Rubbery electrolyte makes for longer-lasting, safer EV batteries

Rubbery electrolyte makes for ...
A stretchy sample of the new rubber electrolyte material
A stretchy sample of the new rubber electrolyte material
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A stretchy sample of the new rubber electrolyte material
A stretchy sample of the new rubber electrolyte material

Famously an insulator, rubber might not seem like a great candidate for an electrolyte material in a battery, but researchers at Georgia Tech have developed a new rubbery material with a high conductivity. This elastomer electrolyte could make for safer electric vehicle batteries with longer range.

Lithium-ion batteries have ushered in revolutions in many kinds of technology, from smartphones to electric vehicles. But there’s always the risk of fire or explosion when the battery is damaged or overheated, thanks to the liquid electrolyte that ferries lithium ions between the electrodes.

Solid-state electrolytes can help reduce that risk, but they bring their own problems. Often made of ceramic materials, they can be somewhat fragile, and the interface between them and the electrodes can be patchy, reducing the conductivity of ions through the battery.

The Georgia Tech researchers say their new elastomer electrolyte takes steps towards solving both these problems. The rubbery material can bounce back from bumps to the battery, and maintains a smooth connection with the electrodes. That keeps its conductivity high but also prevents the growth of lithium dendrites, which are often the first step towards failure of a battery.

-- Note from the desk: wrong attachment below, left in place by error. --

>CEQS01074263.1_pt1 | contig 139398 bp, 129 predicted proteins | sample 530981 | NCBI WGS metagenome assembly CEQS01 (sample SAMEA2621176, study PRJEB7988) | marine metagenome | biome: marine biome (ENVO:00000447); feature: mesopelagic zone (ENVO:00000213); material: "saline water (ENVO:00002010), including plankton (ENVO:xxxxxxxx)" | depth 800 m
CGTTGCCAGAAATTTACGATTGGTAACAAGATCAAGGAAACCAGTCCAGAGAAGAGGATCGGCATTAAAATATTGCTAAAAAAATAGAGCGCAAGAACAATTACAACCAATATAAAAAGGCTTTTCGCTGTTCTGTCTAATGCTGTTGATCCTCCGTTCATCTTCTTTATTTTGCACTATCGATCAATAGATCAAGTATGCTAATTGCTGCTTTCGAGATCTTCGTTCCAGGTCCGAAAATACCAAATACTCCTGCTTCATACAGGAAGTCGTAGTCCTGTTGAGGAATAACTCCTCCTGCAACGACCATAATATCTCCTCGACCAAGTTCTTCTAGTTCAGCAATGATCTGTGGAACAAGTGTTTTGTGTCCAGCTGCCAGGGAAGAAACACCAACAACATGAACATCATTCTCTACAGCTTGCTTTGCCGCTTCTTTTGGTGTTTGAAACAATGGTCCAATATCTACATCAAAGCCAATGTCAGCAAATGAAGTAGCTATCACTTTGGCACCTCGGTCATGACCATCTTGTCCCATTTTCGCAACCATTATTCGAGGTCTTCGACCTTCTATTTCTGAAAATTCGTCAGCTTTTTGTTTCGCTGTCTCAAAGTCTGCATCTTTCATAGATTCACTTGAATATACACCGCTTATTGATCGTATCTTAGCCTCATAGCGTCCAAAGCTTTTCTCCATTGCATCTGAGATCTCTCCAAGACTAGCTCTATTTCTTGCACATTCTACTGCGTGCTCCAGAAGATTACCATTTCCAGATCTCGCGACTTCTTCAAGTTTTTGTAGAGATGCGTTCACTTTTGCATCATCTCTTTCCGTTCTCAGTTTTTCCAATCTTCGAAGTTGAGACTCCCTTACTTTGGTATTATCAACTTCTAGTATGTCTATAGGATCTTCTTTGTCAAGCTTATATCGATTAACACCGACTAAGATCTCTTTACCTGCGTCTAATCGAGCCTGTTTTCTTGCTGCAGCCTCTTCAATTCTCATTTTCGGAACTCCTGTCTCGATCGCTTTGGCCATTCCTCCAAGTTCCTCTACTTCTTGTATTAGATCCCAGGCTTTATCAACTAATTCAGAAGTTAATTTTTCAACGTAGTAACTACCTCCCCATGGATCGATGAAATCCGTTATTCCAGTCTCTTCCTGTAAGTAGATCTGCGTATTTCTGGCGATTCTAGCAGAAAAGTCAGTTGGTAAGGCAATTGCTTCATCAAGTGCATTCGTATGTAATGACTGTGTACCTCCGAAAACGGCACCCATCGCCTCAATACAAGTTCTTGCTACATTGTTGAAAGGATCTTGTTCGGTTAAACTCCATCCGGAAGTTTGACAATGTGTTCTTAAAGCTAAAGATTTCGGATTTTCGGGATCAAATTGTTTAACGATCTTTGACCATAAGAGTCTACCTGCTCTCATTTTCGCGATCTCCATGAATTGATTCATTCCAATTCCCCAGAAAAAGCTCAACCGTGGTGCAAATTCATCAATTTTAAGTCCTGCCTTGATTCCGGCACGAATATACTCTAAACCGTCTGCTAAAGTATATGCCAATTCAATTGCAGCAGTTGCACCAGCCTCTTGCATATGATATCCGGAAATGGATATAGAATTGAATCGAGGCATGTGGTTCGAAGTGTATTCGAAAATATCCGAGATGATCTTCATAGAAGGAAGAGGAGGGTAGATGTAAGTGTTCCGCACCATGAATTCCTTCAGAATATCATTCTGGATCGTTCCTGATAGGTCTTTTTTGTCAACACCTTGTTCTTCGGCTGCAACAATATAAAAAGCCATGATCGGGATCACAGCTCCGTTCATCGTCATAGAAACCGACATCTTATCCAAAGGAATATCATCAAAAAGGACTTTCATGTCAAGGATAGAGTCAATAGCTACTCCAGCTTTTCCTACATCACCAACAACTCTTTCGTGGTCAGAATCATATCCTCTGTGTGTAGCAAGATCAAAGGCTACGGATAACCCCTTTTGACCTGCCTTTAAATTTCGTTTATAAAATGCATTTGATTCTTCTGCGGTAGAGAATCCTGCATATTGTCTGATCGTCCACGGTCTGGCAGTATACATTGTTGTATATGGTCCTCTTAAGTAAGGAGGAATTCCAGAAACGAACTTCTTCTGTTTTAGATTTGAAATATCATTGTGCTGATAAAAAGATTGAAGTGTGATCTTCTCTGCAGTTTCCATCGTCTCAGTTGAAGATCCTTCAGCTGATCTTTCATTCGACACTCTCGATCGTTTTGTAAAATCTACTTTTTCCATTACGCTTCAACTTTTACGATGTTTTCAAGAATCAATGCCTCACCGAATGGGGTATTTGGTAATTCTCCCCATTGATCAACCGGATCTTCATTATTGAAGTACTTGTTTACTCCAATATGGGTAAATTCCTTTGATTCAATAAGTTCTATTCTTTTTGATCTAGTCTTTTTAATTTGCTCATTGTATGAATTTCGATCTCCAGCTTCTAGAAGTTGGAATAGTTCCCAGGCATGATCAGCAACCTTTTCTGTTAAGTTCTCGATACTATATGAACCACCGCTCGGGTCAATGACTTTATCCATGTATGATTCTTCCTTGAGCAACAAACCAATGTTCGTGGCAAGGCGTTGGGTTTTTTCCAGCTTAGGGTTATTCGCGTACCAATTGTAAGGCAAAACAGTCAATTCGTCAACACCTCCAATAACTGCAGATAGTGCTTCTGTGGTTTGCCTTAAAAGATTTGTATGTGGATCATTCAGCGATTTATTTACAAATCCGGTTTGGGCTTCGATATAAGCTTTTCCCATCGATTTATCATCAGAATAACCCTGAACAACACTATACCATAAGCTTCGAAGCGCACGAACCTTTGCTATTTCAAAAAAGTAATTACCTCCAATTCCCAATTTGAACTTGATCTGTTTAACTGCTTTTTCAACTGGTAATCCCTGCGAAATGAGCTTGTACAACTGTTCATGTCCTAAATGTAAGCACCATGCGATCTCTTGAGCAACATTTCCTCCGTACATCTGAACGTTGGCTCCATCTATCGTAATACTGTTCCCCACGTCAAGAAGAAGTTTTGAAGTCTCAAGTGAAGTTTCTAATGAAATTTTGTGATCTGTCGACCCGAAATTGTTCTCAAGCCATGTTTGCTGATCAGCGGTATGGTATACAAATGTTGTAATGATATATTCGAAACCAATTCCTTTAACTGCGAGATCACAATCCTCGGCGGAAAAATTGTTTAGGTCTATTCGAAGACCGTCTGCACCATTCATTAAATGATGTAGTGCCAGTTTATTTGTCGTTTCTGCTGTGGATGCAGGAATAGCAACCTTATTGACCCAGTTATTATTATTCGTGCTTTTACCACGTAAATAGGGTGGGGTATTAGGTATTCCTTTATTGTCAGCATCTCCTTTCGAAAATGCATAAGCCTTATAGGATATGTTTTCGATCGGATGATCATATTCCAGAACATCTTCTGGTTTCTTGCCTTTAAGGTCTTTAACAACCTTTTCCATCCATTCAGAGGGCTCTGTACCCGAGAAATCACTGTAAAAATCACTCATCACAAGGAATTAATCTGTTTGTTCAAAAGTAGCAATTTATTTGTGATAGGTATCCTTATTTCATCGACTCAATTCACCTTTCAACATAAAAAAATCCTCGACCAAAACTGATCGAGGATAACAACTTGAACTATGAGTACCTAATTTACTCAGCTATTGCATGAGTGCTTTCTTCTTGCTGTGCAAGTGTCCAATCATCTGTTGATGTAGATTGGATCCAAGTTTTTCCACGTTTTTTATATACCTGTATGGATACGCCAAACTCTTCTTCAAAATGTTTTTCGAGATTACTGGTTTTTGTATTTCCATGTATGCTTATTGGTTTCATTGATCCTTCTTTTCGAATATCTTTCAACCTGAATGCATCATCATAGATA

The rubber itself isn’t the part doing the conducting though. It’s embedded with conductive plastic crystals of a material called succinonitrile, while the elastomer provides a 3D scaffold to give the electrolyte its shape and stability.

In tests, lithium metal batteries made with the new electrolyte were able to operate at a voltage of 4.5 V at room temperature, with a capacity of 93 mAh g-1 and almost no capacity fading over 1,000 cycles. There was also no sign of dendrites forming after 100 cycles.

There’s still room for improvement of course, and the team is investigating ways to boost the cycle time and ionic conductivity. The team says this could eventually lead to safer and longer lasting batteries for electric vehicles.

“Higher ionic conductivity means you can move more ions at the same time,” says Michael Lee, lead author of the study. “By increasing specific energy and energy density of these batteries, you can increase the mileage of the EV.”

The research was published in the journal Nature.

Source: Georgia Tech

1 comment
1 comment
Bit lacking in comparisons to make a none expert understand if this is significant or not - the 93mAH/g without reference to something else could be awesome but no idea